Glycoproteins provide fertile ground for biomarker discovery given their ubiquity in serum, blood and other biofluids. The complex carbohydrate groups that bind to the primary protein may be branched or charged, and these carbohydrates change in their composition and location in the setting of cancer and in other diseases. Analyzing these disease-specific changes can speed diagnosis, ascertain disease stage and progression and help monitor treatment. Our laboratory uses a wide range of methods and technologies – including mass spectrometry, many types of separations methods and antibody and protein microarrays – to analyze and profile large numbers of proteins, including glycoproteins.
Dr. Lubman and his team have developed a total liquid 2-dimensional separations method based upon isoelectric focusing in the first phase followed by nonporous RP HPLC to generate an image of the protein content of a cell lysate. The proteins in the liquid phase can then be analyzed by electrospray-TOF mass spectrometry to produce a molecular weight map of the proteins in the cell up to 100 kDa.
In addition, tryptic mapping and MALDI-TOF MS can be used to identify proteins against various computer DNA databases. The result is that comparisons can be made between different cancer cell lines to identify proteins that might be important biomarkers of cancer.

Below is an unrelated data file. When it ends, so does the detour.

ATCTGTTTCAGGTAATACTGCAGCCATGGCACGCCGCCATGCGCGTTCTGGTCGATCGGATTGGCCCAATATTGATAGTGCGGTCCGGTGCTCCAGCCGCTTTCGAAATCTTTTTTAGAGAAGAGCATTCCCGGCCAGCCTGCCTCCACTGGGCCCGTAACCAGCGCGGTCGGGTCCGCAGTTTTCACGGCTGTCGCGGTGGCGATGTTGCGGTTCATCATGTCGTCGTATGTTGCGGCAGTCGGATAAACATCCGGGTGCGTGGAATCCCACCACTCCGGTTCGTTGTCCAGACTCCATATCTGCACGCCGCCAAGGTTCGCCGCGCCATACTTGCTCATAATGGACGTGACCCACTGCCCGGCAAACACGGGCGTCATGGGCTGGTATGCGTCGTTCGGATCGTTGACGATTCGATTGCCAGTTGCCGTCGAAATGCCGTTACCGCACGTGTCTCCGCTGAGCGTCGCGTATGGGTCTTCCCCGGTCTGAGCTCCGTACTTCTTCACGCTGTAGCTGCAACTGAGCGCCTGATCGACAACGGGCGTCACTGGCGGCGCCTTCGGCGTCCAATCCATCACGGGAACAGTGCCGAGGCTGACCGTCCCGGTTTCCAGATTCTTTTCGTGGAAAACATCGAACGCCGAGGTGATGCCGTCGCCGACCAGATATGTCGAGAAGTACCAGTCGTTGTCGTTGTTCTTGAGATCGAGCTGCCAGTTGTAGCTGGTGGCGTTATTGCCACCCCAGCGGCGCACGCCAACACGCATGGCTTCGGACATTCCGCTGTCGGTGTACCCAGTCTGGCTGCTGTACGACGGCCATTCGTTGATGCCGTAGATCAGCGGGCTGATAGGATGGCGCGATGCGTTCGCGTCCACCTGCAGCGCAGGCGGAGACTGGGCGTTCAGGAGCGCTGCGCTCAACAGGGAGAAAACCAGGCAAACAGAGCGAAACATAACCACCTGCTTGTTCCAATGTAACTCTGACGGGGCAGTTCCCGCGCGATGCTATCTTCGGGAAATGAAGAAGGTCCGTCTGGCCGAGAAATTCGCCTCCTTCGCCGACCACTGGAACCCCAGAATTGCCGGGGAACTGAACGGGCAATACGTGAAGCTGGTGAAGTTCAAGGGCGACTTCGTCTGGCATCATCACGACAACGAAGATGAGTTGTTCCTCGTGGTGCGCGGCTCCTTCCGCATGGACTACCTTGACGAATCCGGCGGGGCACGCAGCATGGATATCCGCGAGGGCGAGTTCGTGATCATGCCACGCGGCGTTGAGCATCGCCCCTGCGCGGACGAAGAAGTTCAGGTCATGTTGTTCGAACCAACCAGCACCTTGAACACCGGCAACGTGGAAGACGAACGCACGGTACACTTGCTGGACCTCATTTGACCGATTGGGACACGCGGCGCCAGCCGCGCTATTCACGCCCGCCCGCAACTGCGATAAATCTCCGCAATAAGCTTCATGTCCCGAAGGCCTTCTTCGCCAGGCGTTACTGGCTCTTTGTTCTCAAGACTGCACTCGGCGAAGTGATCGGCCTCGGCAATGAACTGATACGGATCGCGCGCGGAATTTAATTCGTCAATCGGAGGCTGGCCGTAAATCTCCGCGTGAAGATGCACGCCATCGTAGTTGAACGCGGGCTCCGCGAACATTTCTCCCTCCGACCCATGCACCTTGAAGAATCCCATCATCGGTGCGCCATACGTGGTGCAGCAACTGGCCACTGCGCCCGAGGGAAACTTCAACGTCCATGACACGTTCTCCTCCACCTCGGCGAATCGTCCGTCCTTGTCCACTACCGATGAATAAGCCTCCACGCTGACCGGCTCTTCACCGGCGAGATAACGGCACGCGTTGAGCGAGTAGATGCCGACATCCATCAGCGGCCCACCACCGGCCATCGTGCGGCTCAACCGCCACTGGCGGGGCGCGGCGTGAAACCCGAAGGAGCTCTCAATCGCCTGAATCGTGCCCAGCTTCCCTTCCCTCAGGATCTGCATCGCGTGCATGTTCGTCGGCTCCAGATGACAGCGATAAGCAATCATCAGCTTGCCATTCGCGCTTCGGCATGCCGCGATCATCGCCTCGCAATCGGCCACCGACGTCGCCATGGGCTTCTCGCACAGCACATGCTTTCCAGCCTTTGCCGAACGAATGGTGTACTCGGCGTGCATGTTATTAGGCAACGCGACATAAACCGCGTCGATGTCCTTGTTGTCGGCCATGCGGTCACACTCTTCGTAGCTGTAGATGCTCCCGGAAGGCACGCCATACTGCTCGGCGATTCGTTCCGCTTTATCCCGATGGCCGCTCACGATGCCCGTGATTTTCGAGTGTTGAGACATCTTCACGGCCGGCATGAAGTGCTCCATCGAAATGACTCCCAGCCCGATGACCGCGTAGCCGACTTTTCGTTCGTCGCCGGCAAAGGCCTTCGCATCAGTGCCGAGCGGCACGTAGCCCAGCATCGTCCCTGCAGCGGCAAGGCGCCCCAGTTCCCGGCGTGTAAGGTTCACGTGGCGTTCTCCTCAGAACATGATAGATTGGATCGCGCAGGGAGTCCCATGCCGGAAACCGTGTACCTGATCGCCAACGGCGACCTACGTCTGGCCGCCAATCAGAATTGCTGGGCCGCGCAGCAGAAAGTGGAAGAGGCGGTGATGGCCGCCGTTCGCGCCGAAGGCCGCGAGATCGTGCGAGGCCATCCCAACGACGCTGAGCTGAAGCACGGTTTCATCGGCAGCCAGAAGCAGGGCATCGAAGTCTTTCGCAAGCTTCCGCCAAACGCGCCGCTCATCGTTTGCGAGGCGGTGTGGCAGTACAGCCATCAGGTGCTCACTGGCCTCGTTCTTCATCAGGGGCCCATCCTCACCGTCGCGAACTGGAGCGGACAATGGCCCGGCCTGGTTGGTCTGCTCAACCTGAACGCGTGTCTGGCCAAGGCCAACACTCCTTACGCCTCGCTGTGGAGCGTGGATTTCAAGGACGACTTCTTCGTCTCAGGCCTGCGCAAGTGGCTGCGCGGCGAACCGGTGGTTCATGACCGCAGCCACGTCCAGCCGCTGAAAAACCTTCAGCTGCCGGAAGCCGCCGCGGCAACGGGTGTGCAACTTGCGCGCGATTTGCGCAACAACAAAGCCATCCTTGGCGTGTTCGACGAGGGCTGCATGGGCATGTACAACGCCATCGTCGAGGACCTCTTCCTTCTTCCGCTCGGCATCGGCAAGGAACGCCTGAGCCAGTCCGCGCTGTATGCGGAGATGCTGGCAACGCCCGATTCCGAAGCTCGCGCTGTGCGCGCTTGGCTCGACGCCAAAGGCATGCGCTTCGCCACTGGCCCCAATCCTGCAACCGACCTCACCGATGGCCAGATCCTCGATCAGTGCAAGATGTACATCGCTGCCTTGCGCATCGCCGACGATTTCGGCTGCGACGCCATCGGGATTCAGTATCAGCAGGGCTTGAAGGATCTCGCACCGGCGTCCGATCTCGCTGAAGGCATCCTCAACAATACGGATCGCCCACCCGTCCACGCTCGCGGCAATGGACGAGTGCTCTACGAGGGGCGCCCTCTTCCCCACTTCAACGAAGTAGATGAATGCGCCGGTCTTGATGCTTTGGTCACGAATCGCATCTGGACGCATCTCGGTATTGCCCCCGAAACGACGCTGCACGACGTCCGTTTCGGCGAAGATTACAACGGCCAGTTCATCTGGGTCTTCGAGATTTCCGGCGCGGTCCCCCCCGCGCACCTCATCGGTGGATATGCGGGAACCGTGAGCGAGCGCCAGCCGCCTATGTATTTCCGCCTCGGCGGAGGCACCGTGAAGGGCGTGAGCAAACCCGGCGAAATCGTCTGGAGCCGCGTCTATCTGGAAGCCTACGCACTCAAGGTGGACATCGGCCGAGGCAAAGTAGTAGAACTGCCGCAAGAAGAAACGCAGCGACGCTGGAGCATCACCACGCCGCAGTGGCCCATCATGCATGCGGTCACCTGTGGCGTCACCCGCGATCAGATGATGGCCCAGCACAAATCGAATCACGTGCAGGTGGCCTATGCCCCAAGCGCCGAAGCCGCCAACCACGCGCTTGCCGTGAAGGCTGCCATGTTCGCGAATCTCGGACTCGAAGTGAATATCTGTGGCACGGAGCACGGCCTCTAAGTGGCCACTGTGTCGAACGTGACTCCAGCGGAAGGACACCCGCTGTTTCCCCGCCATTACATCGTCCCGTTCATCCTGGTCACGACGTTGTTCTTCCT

Further details on the structure of proteins identified as important to cancer are being determined using sequencing by capillary electrophoresis/TOF-mass spectrometry, where changes in sequence and posttranslational modifications can be determined. Tissue microarrays are being used to learn about the response of antibodies to these proteins in different tissue samples.
Ultimately, proteins identified as being important to a specific type of cancer are being developed into a protein chip format as a means for early diagnosis of cancer. Biostatistics are being used to determine which proteins are important in cancer transformation and how different cancers can be classified according to the protein expression of the cell.
We investigate how these sugar-coated proteins are differentially expressed by cancer and normal cells. Understanding the ways in which proteins are modified or overexpressed in the context of cancer will provide a greater understanding of the pathways involved in tumorigenesis and metastasis. Extending our work has led us to develop new methods and instruments for two additional frontier areas in the field of proteomics: the detection and analysis of exosomes and of single amino acid variants.